CT Heart - CAM 712

Description 

  • Cardiac computed tomography (Heart CT) images the cardiac chambers, great vessels, valves, myocardium, and pericardium to assess cardiac structure and function, particularly when echocardiography (transthoracic echocardiography and transesophageal echocardiography) cannot provide adequate information
  • CT imaging can be used for assessment of:
    • Structures of the heart (chambers, valves, great vessels, masses, etc.), as in this guideline
    • Quantitative level of calcium in the walls of the coronary arteries, in the separate coronary artery calcium (CAC) scoring guideline

OVERVIEW (Taylor, 2010)
Imaging in Congenital Heart Disease
Echocardiography is often utilized for initial assessment of congenital heart disease. However, if findings are unclear or need confirmation, CMR or CT can be useful (Sachdeva, 2020).

CT and Cardiac Masses
CT and CMR are used to evaluate cardiac masses, describing their size, density, tissue characteristics, and spatial relationship to adjacent structures.

CT and Pericardial Disease
While echocardiography is most often used in the initial examination of pericardial disease, CT and CMR can evaluate pericardial thickening and masses which are often detected initially with echocardiography. CT and CMR can accurately define the site and extent of masses, e.g., cysts, hematomas, and neoplasms (Klein, 2013). 

ARVD/C

Arrhythmogenic right ventricular dysplasia/ cardiomyopathy

CABG

Coronary artery bypass grafting surgery

CAD

Coronary artery disease

CCS

Coronary calcium score

CCT

Cardiac (heart) CT

CHD

Coronary heart disease

CMR

Cardiac magnetic resonance (imaging)

CT

Computed tomography

CTA

Computed tomography angiography

ECG

Electrocardiogram

EF

Ejection fraction

HF

Heart failure

MI

Myocardial infarction

MPI

Myocardial perfusion Imaging or cardiac nuclear imaging

MR(I)

Magnetic resonance (imaging)

PCI

Percutaneous coronary intervention

PVML

Paravalvular mitral leak

RV

Right ventricle

SE

Stress Echocardiogram

TAVR

Transcatheter Aortic Valve Replacement

TMVR

Transcatheter mitral valve replacement

TR

Tricuspid regurgitation

TTE

Transthoracic echocardiography

Policy
It is an expectation that all patients receive care/services from a licensed clinician. All appropriate supporting documentation, including recent pertinent office visit notes, laboratory data, and results of any special testing must be provided. All prior relevant imaging results, and the reason that alternative imaging cannot be performed must be included in the documentation submitted.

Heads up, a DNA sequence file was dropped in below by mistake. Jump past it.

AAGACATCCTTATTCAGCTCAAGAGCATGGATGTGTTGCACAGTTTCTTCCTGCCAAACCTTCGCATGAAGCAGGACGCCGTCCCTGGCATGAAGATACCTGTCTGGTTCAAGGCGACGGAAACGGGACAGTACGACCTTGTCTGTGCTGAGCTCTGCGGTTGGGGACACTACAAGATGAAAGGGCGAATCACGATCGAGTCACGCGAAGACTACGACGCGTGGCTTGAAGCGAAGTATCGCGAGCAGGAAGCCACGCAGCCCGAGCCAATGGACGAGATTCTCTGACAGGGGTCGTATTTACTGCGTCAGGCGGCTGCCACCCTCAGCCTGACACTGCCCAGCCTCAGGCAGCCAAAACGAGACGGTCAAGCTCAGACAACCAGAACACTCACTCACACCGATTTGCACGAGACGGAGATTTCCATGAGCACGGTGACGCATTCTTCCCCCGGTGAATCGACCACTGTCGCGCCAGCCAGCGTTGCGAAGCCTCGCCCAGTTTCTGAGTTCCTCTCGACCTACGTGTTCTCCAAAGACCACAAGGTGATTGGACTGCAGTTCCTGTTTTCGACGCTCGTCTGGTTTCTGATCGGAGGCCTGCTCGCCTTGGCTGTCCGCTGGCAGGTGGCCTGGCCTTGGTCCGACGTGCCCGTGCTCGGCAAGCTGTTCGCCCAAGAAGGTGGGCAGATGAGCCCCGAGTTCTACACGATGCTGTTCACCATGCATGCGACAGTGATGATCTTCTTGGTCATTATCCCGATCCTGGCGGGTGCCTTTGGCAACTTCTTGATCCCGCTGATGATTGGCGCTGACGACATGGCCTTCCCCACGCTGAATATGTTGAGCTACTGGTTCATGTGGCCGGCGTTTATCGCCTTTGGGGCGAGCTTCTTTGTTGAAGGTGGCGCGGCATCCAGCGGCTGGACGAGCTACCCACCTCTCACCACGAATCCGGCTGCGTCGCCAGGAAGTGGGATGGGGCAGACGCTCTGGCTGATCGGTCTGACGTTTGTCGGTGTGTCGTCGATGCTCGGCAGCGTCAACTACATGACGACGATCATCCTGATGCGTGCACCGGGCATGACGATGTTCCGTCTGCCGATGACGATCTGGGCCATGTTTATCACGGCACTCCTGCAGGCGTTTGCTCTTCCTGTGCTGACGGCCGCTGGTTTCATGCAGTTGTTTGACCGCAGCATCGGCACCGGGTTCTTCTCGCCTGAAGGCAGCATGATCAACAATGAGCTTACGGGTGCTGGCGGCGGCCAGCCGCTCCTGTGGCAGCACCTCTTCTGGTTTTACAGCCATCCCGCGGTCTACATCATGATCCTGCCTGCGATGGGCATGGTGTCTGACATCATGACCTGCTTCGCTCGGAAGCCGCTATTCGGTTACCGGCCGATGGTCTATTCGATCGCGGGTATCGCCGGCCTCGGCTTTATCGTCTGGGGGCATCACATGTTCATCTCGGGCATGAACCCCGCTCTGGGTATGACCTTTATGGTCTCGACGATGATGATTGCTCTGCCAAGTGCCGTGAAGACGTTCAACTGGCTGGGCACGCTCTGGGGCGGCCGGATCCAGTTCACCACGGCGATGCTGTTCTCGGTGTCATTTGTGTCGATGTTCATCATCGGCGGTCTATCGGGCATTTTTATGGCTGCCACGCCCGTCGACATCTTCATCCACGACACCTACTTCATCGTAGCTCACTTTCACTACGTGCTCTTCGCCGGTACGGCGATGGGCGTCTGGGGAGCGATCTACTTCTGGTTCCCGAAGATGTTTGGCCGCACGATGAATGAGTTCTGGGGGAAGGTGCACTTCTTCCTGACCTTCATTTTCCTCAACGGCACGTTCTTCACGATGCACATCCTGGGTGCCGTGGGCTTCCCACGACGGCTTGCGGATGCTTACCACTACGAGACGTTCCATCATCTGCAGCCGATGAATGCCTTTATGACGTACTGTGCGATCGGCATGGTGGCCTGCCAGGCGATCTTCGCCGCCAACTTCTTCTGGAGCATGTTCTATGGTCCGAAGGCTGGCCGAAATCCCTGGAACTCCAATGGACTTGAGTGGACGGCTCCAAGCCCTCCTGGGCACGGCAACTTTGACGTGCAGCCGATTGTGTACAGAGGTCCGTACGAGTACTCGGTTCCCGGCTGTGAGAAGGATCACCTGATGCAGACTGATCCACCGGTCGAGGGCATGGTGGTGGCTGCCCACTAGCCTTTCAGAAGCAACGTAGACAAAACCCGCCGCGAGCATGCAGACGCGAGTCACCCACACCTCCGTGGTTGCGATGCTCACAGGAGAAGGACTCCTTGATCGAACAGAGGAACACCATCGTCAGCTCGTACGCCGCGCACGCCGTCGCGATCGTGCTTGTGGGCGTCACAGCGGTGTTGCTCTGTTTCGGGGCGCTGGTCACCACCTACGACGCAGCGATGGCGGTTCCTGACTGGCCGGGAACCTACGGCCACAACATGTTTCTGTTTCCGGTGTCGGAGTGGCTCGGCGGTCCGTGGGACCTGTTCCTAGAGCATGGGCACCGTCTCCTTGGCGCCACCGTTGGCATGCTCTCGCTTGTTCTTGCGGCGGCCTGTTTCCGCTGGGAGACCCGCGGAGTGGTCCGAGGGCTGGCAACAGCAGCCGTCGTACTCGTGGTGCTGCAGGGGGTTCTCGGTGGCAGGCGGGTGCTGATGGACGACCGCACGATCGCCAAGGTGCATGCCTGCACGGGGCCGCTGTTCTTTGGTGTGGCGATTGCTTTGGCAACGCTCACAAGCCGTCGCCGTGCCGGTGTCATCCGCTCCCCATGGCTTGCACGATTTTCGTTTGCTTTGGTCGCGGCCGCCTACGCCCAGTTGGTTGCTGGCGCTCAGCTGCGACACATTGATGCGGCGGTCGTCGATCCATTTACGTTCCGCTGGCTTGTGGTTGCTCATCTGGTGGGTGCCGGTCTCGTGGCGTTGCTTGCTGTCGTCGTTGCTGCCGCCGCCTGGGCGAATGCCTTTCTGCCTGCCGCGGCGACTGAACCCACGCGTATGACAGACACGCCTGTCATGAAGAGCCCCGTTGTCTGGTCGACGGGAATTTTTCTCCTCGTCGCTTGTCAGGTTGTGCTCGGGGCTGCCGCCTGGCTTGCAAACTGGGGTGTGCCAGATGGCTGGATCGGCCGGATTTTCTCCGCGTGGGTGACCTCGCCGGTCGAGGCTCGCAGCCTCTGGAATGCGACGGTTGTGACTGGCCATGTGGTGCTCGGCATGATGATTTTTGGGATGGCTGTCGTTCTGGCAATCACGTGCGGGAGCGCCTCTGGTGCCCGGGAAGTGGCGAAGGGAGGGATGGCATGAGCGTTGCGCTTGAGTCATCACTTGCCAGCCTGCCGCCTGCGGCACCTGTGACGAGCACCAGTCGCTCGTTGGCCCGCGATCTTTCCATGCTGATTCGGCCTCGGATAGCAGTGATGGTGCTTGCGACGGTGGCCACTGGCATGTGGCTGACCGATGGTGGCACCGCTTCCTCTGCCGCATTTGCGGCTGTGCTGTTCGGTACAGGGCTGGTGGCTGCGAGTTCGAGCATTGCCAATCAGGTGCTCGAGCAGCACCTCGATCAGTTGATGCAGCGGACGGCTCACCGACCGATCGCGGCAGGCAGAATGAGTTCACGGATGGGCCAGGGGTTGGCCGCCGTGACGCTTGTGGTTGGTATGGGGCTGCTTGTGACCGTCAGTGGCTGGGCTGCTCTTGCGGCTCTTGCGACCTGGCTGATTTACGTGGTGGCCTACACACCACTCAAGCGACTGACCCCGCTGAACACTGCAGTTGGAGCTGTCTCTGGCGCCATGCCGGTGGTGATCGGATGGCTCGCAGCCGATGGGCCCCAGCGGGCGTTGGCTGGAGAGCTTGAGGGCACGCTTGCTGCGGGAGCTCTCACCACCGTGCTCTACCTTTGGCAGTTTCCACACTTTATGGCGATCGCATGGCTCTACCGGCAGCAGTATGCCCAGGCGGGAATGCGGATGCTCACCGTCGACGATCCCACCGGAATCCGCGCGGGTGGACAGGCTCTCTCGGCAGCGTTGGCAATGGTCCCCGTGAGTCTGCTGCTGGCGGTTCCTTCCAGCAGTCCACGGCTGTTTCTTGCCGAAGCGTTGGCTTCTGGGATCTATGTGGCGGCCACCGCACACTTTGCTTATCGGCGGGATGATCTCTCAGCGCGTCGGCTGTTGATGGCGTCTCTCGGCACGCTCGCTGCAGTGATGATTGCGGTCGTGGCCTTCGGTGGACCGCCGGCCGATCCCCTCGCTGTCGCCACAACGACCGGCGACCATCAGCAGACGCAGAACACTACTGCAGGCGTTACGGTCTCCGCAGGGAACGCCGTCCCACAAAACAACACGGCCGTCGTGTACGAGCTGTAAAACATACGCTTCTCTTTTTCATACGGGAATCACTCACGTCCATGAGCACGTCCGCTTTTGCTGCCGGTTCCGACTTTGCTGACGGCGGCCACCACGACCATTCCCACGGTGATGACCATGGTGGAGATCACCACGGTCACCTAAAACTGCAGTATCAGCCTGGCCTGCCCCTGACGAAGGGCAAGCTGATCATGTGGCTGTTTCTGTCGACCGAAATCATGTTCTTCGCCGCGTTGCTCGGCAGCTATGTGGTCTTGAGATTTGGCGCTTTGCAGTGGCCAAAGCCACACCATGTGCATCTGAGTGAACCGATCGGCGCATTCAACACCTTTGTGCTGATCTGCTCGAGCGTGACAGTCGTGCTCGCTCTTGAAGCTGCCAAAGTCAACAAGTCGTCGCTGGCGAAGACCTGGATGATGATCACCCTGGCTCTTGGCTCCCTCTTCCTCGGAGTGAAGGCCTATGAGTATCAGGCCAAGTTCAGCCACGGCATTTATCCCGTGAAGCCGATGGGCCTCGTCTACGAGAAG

INDICATIONS FOR HEART COMPUTED TOMOGRAPHY (CT) (Douglas, 2011; Taylor, 2010)

Congenital Heart Disease (Sachdeva, 2020)

For all indications below, either CT or CMR can be done: 

    • All congenital lesions prior to planned repair and  for change in clinical status and/or new concerning signs or symptoms
    • Patent Ductus Arteriosus: routine surveillance (1-2 years) in a patient with postprocedural aortic obstruction
    • Aortic Stenosis or Regurgitation: routine surveillance (6-12 months) in a child with aortic sinus and/or ascending aortic dilation with increasing size
    • Aortic Coarctation and Interrupted Aortic Arch: 
      • Routine surveillance (3–5 years) in a child or adult with mild aortic coarctation
      • Post procedure (surgical or catheter-based) routine surveillance (3–5 years) in an asymptomatic patient to evaluate for aortic arch aneurysms, in-stent stenosis, stent fracture, or endoleak

Tetralogy of Fallot:

    • Routine surveillance (2–3 years) in a patient with valvular or ventricular dysfunction, right ventricular outflow tract obstruction, branch pulmonary artery stenosis, arrhythmias, or presence of an RV-to-PA conduit